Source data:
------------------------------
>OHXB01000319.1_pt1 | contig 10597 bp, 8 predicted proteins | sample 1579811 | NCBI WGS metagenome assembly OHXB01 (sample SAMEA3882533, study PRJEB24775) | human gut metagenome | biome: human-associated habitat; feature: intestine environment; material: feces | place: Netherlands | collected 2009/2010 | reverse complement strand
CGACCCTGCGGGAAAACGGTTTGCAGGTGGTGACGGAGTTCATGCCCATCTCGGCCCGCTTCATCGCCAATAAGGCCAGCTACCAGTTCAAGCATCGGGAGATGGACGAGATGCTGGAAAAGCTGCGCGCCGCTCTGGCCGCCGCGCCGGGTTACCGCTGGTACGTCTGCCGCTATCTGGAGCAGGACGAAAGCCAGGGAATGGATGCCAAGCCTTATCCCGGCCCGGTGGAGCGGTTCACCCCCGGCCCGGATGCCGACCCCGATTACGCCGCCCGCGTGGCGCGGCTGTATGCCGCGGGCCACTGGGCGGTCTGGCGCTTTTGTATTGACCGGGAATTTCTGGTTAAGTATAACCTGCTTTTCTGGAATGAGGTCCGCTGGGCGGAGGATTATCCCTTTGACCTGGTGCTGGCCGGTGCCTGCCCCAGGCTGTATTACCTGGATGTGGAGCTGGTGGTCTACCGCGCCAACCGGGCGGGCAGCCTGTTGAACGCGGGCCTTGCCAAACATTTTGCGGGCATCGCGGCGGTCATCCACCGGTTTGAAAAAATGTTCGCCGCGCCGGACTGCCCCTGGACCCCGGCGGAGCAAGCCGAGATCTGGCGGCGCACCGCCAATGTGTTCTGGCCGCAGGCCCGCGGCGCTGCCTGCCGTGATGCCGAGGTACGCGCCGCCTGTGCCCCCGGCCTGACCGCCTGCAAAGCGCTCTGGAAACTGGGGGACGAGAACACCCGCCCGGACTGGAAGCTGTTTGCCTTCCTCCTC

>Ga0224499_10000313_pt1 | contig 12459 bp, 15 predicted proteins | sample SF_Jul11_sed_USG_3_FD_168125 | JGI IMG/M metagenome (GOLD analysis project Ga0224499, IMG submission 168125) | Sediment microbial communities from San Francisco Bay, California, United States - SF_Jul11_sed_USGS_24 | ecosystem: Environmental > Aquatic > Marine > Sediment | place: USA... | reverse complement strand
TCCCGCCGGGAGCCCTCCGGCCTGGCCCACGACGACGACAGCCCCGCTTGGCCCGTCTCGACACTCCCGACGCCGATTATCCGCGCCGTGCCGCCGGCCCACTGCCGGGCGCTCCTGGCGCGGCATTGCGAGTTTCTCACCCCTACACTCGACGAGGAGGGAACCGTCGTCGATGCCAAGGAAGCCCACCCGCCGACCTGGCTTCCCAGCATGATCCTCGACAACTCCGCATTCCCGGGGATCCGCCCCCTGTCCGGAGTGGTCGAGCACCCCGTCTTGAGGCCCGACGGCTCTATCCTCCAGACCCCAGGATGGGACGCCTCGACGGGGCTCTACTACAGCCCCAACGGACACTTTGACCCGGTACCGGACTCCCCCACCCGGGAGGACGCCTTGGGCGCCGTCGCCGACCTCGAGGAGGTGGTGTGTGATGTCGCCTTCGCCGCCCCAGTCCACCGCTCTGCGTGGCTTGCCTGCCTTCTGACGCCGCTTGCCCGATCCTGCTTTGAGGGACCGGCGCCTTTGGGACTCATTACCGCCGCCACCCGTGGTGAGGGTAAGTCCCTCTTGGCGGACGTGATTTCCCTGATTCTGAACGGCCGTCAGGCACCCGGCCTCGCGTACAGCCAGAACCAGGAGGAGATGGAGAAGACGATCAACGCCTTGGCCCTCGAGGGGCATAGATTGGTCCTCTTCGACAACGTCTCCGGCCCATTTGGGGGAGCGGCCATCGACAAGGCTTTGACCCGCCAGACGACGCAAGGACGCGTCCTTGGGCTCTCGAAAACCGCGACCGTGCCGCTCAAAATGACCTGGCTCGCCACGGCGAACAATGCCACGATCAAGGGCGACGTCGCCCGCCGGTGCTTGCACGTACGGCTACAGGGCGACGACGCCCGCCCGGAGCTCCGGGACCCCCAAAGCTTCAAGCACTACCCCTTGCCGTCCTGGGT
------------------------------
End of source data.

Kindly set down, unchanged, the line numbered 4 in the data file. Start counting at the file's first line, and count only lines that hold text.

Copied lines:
TCCCGCCGGGAGCCCTCCGGCCTGGCCCACGACGACGACAGCCCCGCTTGGCCCGTCTCGACACTCCCGACGCCGATTATCCGCGCCGTGCCGCCGGCCCACTGCCGGGCGCTCCTGGCGCGGCATTGCGAGTTTCTCACCCCTACACTCGACGAGGAGGGAACCGTCGTCGATGCCAAGGAAGCCCACCCGCCGACCTGGCTTCCCAGCATGATCCTCGACAACTCCGCATTCCCGGGGATCCGCCCCCTGTCCGGAGTGGTCGAGCACCCCGTCTTGAGGCCCGACGGCTCTATCCTCCAGACCCCAGGATGGGACGCCTCGACGGGGCTCTACTACAGCCCCAACGGACACTTTGACCCGGTACCGGACTCCCCCACCCGGGAGGACGCCTTGGGCGCCGTCGCCGACCTCGAGGAGGTGGTGTGTGATGTCGCCTTCGCCGCCCCAGTCCACCGCTCTGCGTGGCTTGCCTGCCTTCTGACGCCGCTTGCCCGATCCTGCTTTGAGGGACCGGCGCCTTTGGGACTCATTACCGCCGCCACCCGTGGTGAGGGTAAGTCCCTCTTGGCGGACGTGATTTCCCTGATTCTGAACGGCCGTCAGGCACCCGGCCTCGCGTACAGCCAGAACCAGGAGGAGATGGAGAAGACGATCAACGCCTTGGCCCTCGAGGGGCATAGATTGGTCCTCTTCGACAACGTCTCCGGCCCATTTGGGGGAGCGGCCATCGACAAGGCTTTGACCCGCCAGACGACGCAAGGACGCGTCCTTGGGCTCTCGAAAACCGCGACCGTGCCGCTCAAAATGACCTGGCTCGCCACGGCGAACAATGCCACGATCAAGGGCGACGTCGCCCGCCGGTGCTTGCACGTACGGCTACAGGGCGACGACGCCCGCCCGGAGCTCCGGGACCCCCAAAGCTTCAAGCACTACCCCTTGCCGTCCTGGGT